Barking Up The Right Tree (BURT)
Thinking Trees for Primary
Thinking Timber for Post-Primary
Like or lump it, all the big issues the world is facing today are fundamentally tied to people, places and things and the interactions, interconnections and implications all three have on each other—they are geographic issues by nature with local, regional and global influences. To wrestle with these often complex economic, social, cultural and environmental issues requires a society that can consider and use geographic information to make wise decisions —in other words, a geo-literate society.
Both programs will use the geo-literacy method of learning to influence teachers and students about nature’s supermarkets using societies every-day dependence on forests as the “hook” of engagement. In both programs teachers and students will examine nature’s contribution to the political, economic, social, cultural and environmental fabric of society.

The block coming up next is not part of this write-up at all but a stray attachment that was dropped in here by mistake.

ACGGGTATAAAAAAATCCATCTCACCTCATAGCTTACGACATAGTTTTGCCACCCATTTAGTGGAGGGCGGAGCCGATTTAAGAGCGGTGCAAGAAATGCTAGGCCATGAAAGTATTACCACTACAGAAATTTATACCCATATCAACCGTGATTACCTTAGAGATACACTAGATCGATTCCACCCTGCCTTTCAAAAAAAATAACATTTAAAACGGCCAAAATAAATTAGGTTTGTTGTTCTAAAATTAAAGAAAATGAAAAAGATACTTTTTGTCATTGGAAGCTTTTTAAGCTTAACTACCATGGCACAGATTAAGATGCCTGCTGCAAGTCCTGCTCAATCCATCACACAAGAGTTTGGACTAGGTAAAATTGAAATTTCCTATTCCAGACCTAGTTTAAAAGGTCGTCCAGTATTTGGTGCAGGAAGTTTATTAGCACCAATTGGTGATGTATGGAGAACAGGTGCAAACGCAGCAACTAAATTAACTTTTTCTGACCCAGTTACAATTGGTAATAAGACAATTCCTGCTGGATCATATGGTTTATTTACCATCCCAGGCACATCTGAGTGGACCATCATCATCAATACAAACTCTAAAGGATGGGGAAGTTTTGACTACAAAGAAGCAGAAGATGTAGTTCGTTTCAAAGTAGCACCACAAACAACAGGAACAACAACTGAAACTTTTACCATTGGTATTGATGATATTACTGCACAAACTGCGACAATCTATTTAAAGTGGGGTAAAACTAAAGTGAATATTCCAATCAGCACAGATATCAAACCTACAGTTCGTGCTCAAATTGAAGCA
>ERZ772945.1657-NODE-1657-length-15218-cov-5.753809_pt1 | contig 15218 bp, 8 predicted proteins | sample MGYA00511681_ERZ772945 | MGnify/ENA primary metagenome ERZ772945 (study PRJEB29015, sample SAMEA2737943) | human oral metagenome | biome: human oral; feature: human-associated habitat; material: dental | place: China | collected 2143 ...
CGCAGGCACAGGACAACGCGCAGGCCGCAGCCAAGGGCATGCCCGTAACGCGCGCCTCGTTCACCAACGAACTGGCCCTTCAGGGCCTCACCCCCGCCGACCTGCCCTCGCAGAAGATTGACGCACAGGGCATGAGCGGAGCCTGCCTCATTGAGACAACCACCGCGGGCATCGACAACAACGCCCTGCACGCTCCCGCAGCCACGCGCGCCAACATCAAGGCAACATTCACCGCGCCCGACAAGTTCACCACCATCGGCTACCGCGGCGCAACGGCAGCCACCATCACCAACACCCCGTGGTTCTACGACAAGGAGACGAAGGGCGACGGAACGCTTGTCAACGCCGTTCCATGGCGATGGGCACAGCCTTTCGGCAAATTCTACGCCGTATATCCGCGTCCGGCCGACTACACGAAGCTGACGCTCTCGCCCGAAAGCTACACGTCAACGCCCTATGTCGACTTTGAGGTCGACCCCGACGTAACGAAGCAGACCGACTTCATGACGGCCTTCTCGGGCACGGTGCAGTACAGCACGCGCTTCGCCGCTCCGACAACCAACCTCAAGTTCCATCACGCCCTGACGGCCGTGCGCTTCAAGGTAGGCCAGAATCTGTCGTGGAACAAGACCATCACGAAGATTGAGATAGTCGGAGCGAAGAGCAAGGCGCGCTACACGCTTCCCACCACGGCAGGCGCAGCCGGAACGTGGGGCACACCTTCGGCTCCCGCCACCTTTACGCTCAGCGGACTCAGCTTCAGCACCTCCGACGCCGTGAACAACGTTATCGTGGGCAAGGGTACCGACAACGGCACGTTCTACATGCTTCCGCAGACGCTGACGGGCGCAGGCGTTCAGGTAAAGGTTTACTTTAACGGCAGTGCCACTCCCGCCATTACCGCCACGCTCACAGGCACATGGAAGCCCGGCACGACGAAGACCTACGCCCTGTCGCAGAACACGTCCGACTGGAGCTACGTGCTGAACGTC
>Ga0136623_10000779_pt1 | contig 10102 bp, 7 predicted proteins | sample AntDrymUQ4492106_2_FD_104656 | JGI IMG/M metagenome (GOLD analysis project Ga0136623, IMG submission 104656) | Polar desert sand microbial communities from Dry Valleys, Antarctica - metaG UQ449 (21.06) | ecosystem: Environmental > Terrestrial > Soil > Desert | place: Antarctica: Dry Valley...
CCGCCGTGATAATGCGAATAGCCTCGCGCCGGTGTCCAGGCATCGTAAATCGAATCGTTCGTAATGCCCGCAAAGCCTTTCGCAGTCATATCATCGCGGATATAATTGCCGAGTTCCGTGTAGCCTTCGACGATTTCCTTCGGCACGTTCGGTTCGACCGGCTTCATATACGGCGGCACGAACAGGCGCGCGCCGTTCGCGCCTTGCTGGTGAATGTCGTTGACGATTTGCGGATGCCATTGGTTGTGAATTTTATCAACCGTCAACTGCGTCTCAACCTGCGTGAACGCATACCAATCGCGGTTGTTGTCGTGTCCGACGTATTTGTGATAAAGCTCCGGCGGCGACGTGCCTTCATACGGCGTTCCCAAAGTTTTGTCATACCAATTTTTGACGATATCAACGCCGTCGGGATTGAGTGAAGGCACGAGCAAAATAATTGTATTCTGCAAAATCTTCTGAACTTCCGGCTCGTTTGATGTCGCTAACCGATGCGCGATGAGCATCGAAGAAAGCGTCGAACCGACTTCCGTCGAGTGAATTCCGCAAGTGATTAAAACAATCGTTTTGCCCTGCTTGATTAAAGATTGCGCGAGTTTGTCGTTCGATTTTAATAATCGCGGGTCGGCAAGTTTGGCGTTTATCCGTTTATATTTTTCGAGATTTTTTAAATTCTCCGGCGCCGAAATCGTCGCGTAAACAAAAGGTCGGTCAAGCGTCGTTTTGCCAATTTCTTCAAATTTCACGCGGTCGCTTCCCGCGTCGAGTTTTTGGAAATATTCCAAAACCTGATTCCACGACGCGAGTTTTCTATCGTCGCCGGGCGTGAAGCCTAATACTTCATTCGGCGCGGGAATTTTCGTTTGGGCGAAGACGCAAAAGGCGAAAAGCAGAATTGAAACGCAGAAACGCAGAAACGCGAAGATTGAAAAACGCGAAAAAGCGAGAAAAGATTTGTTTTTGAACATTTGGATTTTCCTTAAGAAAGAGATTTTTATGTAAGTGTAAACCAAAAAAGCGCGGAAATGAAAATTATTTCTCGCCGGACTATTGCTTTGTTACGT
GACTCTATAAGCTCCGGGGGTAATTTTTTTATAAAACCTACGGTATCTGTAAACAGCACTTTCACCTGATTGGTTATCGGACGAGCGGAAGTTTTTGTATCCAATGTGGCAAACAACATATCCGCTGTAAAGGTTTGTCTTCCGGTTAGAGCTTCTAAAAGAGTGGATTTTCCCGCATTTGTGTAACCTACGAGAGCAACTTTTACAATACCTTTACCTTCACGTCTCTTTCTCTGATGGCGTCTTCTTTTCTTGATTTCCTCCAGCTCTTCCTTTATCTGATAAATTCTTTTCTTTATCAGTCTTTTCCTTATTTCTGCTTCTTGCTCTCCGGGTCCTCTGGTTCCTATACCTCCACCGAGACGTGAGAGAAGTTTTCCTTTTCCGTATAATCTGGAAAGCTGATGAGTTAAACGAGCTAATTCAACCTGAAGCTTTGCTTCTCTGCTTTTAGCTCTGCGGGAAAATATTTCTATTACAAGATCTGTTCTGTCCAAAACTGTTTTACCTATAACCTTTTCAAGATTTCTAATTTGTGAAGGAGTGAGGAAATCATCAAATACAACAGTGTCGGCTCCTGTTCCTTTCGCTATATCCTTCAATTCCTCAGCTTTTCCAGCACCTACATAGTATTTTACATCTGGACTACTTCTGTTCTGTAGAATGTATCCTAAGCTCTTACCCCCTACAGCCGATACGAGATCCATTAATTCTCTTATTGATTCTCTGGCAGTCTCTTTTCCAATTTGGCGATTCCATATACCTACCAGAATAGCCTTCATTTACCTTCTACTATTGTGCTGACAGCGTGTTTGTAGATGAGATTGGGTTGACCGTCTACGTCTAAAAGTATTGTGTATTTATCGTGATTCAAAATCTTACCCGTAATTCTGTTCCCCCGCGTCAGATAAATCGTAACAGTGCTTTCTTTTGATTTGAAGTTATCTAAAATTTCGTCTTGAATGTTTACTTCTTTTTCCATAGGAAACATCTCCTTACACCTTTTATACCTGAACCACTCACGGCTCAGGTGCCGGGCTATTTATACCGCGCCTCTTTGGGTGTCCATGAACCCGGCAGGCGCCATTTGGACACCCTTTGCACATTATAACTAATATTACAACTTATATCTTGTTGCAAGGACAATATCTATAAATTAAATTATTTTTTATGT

Becoming ‘geographically literate’ will help teachers and students to develop their knowledge, skills, values
- Interactions – How the world works: a
geoliterateindividual is able to reason about the ways that human and natural systems function and interact
- Interconnections – How our world is connected: a
geoliterateindividual is able to reason about the ways that people, places and things are connected to each other across time and space.
- Implications – How to make well-reasoned decisions: a
geoliterateindividual is able to systematically evaluate the potential impacts of his/her decisions.